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Death and Time in Slaughterhouse-Five

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Death and Time in Slaughterhouse-Five


We all wish we could travel through time, going back to correct our stupid mistakes or zooming ahead to see the future. In Kurt Vonnegut's novel Slaughterhouse-Five, however, time travel does not seem so helpful. Billy Pilgrim, Vonnegut's main character, has come unstuck in time. He bounces back and forth between his past, present, and future lives in a roller coaster time trip that proves both senseless and numbing. Examining Billy's time traveling, his life on Tralfamadore, and the novel's schizophrenic structure shows that time travel is actually a metaphor for our human tendency to avoid facing the unpleasant reality of death.



Because he cannot control time travel, Billy is forced to relive again and again some of the most painful parts of his life. For example, Edgar Derby, his wartime father-figure, is senselessly executed by the Germans for stealing a teapot, while Valencia Pilgrim, his own wife, dies accidentally from carbon monoxide poisoning after her car's exhaust system is damaged in an accident. Barbara Greeley has observed that the effect of having to witness these events over and over is that "Billy becomes emotionally desensitized to human suffering and death, and is thus robbed of compassion" (3). Her point is well taken, for without this human emotion Billy is reduced to the level of an unfeeling machine. On the planet Tralfamadore where Billy is taken after he is kidnapped by extraterrestrials, his machine-like response to suffering and death grows only worse.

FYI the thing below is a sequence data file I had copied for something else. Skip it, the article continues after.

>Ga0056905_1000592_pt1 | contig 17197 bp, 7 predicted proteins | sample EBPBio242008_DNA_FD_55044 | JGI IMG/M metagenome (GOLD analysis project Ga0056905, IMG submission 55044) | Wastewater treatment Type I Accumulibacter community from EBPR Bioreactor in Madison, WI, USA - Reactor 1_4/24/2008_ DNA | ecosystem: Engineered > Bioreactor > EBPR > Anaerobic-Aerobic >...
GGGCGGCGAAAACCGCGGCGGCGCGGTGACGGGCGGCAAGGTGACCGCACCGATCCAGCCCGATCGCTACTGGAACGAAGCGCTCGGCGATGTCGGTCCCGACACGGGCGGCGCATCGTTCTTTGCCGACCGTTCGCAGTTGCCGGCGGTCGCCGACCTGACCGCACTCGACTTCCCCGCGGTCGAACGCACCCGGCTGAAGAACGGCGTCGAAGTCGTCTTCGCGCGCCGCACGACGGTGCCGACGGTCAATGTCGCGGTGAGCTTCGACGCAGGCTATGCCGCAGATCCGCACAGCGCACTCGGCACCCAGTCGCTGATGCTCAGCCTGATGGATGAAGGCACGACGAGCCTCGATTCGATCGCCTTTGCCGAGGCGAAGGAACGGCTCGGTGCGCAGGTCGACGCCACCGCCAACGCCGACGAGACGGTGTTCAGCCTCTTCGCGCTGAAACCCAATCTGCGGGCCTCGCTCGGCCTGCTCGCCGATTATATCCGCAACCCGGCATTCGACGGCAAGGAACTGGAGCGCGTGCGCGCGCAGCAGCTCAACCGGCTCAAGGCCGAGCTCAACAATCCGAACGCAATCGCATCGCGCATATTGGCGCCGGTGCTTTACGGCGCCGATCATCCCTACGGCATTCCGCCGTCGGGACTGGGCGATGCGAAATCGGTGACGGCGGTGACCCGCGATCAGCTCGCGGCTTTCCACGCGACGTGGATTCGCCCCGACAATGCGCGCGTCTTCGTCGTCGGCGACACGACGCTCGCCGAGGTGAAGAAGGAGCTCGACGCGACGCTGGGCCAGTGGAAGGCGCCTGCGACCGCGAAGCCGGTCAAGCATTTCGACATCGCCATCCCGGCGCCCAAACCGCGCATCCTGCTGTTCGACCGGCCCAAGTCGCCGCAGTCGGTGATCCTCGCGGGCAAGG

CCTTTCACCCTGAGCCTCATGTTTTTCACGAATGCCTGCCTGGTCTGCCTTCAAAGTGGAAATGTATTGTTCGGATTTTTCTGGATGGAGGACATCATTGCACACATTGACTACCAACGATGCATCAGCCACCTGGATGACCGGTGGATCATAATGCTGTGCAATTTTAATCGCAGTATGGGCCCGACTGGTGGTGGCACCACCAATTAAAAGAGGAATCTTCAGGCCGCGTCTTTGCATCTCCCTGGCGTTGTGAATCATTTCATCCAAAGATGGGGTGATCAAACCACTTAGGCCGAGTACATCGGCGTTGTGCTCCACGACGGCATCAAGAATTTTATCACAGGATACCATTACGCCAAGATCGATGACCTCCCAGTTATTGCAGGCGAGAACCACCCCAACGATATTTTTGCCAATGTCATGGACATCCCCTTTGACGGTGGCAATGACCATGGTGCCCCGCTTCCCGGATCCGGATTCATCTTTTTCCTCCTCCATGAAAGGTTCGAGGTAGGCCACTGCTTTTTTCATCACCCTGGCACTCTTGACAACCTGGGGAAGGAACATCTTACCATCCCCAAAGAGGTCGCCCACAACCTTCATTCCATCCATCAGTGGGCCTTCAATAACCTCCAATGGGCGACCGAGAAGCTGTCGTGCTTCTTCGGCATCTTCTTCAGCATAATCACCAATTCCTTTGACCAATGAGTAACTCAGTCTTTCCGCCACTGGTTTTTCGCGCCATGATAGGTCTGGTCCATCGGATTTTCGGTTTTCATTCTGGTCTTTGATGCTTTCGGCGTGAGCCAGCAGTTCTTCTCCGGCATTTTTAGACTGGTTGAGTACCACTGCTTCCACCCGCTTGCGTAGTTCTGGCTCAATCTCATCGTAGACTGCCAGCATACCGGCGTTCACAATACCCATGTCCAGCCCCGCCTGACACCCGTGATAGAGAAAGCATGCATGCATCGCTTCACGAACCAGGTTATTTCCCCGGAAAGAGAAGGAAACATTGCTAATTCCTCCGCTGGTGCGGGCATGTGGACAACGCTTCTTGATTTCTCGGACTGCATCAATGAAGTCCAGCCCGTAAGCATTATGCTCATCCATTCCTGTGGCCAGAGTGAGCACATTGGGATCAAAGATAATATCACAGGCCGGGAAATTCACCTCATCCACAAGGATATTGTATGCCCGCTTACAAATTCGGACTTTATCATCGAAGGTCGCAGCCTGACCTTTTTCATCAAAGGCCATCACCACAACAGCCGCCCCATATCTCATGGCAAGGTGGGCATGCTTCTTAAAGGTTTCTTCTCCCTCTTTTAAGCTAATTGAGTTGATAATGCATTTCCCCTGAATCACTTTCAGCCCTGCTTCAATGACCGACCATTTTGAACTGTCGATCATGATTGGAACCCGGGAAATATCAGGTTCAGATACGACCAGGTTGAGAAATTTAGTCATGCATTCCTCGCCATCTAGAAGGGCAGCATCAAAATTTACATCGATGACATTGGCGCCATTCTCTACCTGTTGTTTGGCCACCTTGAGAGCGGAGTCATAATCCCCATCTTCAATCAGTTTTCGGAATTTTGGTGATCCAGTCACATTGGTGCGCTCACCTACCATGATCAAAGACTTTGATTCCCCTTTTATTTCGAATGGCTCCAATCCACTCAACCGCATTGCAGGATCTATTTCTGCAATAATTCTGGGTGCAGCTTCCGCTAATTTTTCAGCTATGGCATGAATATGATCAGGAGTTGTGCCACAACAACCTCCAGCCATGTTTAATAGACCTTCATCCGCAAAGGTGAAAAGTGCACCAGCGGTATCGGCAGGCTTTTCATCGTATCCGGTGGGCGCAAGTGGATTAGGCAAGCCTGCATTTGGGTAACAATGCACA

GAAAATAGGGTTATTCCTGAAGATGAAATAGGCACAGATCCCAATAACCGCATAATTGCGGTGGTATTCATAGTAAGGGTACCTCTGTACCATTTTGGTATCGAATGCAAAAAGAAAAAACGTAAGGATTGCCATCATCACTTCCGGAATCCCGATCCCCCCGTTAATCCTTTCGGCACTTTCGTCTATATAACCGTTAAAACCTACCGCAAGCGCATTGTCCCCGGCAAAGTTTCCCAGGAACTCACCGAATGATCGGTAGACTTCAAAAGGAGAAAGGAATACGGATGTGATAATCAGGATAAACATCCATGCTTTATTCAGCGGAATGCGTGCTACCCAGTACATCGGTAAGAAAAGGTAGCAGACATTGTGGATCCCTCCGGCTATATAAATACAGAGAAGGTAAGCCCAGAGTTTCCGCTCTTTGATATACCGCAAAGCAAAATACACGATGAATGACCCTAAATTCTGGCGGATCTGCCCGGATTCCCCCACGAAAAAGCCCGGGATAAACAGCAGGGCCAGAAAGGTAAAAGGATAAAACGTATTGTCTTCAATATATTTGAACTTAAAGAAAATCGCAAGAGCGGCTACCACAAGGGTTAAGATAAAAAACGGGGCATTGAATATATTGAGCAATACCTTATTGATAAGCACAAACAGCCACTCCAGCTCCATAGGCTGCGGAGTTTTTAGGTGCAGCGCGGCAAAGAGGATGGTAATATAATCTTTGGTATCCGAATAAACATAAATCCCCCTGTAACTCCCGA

Like Billy, the Tralfamadorians have no sense of chronological order; they see time as an earthling might "see a stretch of the Rocky Mountains" (85-86), with...


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...ound by time, which includes the ultimate reality of death. Although death limits us by limiting our experiences, our lives are made more meaningful precisely because they are so short. Unlike Tralfamadorians, who cannot change history, we can look back in time and learn from the mistakes of the past. Only in this sense can we truly be time travelers: that we reflect on the past and incorporate its lessons into our present lives so that the future will be more productive.



Sources

Greeley, Barbara. "New Insights into Vonnegut's Thinking: Slaughterhouse-Five and The Sirens of Titan." Psychology Today June 1990: 1+.

Marten, Stephen Edward. "Why We Read Vonnegut Today." Twentieth Century Interpretations of Kurt Vonnegut. Ed Russell Baker. New York: Norton, 1988. 8-25.

Vonnegut, Kurt. Slaughterhouse-Five. New York: Dell Publishing, 1988.


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